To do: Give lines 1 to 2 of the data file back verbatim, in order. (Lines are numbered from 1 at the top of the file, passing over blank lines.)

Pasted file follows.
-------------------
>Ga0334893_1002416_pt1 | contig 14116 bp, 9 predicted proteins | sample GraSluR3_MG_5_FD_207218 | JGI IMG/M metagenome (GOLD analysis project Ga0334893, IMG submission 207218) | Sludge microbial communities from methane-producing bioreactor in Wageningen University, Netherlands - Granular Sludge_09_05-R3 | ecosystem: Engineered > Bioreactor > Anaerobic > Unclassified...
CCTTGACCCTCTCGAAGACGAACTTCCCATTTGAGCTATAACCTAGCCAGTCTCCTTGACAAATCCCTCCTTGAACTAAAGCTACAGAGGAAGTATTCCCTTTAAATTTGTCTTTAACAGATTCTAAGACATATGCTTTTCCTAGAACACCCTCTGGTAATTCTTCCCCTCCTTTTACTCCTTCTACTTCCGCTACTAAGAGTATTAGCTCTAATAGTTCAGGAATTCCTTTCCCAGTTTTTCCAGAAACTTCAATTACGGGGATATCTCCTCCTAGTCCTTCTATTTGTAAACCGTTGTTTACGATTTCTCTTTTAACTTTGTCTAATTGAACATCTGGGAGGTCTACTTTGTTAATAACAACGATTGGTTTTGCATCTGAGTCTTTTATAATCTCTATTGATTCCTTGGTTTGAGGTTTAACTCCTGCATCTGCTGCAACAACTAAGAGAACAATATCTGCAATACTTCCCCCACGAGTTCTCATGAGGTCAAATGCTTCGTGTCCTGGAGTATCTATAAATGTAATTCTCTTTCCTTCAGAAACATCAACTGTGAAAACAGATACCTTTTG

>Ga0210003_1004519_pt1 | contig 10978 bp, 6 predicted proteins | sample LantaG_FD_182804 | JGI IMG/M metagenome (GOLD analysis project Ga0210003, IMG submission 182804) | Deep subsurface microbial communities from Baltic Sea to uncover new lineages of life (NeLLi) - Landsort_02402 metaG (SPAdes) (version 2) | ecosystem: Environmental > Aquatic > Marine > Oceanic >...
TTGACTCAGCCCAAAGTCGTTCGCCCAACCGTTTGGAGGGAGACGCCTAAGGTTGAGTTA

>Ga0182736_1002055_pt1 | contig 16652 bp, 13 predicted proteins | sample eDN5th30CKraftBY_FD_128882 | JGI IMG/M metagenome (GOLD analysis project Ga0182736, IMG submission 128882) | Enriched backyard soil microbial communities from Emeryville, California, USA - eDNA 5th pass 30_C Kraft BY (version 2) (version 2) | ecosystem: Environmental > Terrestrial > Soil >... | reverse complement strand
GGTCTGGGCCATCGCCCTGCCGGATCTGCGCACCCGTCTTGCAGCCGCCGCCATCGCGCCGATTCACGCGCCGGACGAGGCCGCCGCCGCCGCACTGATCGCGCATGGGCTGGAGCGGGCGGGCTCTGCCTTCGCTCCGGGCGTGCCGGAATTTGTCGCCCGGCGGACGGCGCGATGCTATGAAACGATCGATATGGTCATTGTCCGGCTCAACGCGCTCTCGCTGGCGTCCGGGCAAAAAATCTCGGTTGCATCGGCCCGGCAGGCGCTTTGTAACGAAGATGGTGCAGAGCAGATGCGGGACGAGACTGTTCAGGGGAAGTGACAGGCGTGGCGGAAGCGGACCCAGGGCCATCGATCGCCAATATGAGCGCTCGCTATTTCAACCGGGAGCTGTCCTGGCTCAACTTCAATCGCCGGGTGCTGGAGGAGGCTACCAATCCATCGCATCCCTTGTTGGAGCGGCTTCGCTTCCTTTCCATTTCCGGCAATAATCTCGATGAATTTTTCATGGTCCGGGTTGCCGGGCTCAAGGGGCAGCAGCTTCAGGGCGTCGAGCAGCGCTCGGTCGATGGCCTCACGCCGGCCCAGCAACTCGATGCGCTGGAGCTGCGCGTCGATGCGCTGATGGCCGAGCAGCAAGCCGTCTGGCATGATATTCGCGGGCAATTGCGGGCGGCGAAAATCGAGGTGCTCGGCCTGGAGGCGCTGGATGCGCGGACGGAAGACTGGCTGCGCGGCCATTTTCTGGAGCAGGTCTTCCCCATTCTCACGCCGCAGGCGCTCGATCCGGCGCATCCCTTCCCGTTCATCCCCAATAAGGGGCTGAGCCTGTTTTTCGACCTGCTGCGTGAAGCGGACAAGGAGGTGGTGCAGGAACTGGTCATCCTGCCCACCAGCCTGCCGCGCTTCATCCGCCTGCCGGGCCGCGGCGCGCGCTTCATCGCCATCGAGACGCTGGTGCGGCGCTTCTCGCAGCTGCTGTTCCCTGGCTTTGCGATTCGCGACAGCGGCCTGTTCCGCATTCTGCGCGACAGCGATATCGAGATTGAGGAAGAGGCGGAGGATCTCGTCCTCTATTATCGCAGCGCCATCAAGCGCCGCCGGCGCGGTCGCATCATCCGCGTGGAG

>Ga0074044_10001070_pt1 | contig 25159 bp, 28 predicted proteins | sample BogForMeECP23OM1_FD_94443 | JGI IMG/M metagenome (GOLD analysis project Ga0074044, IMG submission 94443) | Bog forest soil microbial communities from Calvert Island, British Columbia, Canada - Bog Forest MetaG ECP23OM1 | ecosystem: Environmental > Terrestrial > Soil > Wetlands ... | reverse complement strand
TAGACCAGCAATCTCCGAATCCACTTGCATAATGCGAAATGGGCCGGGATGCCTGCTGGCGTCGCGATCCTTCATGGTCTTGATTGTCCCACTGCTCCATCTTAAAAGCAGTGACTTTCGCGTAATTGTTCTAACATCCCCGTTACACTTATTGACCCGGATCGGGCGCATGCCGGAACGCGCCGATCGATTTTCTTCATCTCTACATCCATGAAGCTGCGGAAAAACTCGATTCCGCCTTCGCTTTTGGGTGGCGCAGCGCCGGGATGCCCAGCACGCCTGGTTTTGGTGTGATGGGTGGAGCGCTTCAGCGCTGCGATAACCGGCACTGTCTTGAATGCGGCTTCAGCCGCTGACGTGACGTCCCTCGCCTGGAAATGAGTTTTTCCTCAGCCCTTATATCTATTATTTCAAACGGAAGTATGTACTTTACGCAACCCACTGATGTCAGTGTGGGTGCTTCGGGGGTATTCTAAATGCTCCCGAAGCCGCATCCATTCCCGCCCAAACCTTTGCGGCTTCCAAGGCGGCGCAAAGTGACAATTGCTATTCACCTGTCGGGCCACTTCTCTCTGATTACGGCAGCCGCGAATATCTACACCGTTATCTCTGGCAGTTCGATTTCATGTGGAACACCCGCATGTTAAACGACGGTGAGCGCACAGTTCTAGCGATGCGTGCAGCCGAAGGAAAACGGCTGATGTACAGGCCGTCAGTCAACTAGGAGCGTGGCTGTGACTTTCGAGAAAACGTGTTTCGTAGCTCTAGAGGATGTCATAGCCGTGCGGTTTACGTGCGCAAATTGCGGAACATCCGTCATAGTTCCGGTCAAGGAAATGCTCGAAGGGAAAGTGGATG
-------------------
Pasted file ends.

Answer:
>Ga0334893_1002416_pt1 | contig 14116 bp, 9 predicted proteins | sample GraSluR3_MG_5_FD_207218 | JGI IMG/M metagenome (GOLD analysis project Ga0334893, IMG submission 207218) | Sludge microbial communities from methane-producing bioreactor in Wageningen University, Netherlands - Granular Sludge_09_05-R3 | ecosystem: Engineered > Bioreactor > Anaerobic > Unclassified...
CCTTGACCCTCTCGAAGACGAACTTCCCATTTGAGCTATAACCTAGCCAGTCTCCTTGACAAATCCCTCCTTGAACTAAAGCTACAGAGGAAGTATTCCCTTTAAATTTGTCTTTAACAGATTCTAAGACATATGCTTTTCCTAGAACACCCTCTGGTAATTCTTCCCCTCCTTTTACTCCTTCTACTTCCGCTACTAAGAGTATTAGCTCTAATAGTTCAGGAATTCCTTTCCCAGTTTTTCCAGAAACTTCAATTACGGGGATATCTCCTCCTAGTCCTTCTATTTGTAAACCGTTGTTTACGATTTCTCTTTTAACTTTGTCTAATTGAACATCTGGGAGGTCTACTTTGTTAATAACAACGATTGGTTTTGCATCTGAGTCTTTTATAATCTCTATTGATTCCTTGGTTTGAGGTTTAACTCCTGCATCTGCTGCAACAACTAAGAGAACAATATCTGCAATACTTCCCCCACGAGTTCTCATGAGGTCAAATGCTTCGTGTCCTGGAGTATCTATAAATGTAATTCTCTTTCCTTCAGAAACATCAACTGTGAAAACAGATACCTTTTG